Unless you’ve been stranded in some media-less wilderness (please send directions if this is the case), you’ve heard about the writers strike in Hollywood. Now that people are facing their sixth week of television re-runs, they’re starting to panic. Good heavens, what will Americans do while they’re eating dinner? Might this mean – and I know it’s frightening – that people may actually talk to each other? Or perhaps (and this is an even wilder idea) read a book? Oh, the horrors.

One more reason to be glad you live in the United States:
“Burma's Military Junta Bans 19 Writers, Performers.”

I’ve often said that adults shouldn’t be frightened of grammar, but neither should they avoid proofreading. It concerns me that the people at the Department of Education don’t seem to know this: “For Want of a Proofreader, or at Least a Good One, a Reading Exam Is Lost.”

The non-profit StoryCorps has been busy collecting stories for the largest oral history project in U.S. History: “’Listening’ a page-turner packed with historic revelations.”

Friday, December 07, 2007

Kindle Lust

I’ve never been interested in e-reading devices. Just give me good old-fashioned paper, I always said. Then I saw Jeff Bezos on Charlie Rose, talking about the new Kindle. It was the same day that the device was released, and I’ve been in a state of deep gadget lust ever since.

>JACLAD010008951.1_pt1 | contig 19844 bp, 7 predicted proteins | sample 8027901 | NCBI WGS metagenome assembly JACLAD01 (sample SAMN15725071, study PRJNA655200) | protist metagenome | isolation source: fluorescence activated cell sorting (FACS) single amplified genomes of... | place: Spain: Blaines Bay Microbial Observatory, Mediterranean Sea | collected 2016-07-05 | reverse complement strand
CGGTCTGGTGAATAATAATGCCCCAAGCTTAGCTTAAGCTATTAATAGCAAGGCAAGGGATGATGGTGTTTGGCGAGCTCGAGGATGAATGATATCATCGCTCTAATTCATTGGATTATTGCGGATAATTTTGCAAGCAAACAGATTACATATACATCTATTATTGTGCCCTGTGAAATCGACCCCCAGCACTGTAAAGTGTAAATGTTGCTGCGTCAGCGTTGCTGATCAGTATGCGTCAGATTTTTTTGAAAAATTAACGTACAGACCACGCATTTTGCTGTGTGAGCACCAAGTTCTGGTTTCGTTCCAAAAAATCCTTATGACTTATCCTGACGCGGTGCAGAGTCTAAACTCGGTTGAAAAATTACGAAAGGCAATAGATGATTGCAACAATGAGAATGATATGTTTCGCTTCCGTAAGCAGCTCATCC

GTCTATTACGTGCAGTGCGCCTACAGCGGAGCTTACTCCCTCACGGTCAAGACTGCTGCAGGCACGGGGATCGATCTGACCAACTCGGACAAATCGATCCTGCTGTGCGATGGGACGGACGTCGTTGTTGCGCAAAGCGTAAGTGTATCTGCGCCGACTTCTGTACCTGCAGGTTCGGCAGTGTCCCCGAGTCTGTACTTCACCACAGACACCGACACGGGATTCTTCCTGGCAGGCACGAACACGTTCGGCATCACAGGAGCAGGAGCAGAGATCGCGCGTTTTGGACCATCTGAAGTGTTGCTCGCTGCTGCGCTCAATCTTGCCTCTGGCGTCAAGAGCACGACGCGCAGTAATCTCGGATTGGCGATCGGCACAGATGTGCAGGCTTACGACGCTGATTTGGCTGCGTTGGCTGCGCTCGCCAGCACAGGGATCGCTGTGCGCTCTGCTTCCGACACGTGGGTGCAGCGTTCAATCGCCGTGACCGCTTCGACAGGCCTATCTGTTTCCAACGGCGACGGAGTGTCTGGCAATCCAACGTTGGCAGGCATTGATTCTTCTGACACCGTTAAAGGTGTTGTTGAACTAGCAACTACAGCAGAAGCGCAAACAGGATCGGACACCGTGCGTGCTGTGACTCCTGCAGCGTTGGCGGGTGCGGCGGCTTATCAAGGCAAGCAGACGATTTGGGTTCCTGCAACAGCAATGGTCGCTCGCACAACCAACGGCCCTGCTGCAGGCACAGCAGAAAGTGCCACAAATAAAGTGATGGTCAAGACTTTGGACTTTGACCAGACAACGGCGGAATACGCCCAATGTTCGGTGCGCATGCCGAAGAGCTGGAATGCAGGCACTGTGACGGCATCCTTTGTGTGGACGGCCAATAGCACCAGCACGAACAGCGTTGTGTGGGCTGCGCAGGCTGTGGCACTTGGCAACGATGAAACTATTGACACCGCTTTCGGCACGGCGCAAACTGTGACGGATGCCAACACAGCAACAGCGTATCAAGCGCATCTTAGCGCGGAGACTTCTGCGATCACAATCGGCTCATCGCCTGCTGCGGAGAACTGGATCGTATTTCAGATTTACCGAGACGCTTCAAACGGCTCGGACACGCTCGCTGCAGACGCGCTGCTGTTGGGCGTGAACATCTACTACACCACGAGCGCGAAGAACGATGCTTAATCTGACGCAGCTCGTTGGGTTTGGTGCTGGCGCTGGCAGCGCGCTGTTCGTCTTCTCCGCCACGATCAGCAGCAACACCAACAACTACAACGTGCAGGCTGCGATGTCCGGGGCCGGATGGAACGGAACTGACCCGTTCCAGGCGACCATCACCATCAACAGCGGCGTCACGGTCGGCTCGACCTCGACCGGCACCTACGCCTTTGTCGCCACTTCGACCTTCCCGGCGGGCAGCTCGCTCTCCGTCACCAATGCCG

Maybe I was hooked by Bezos’ enthusiasm for the Kindle, which he said wouldn’t have been possible five years ago. “What is more meaningful than trying to improve the book?” said Bezos, and at that moment if I could have spent $400 in good conscience, my credit card and I would have been on Amazon’s web site.

Perhaps it’s a good thing that I have budgetary constraints, because otherwise I’m afraid that the bookstores and the office supply would see a whole lot more of me. I stopped looking at the Levenger catalog because of the sheer number of irresistible and even useful bookish/writerly knick-knacks – tempting but non-essential goodies.

But how to resist a portable library that connects and downloads thousands of books, magazines, and newspapers? Amazon’s goal is to have every book on earth available for download. Kindle is getting great reviews – it’s the new iPod of books – and the thing is selling like those proverbial hot cakes.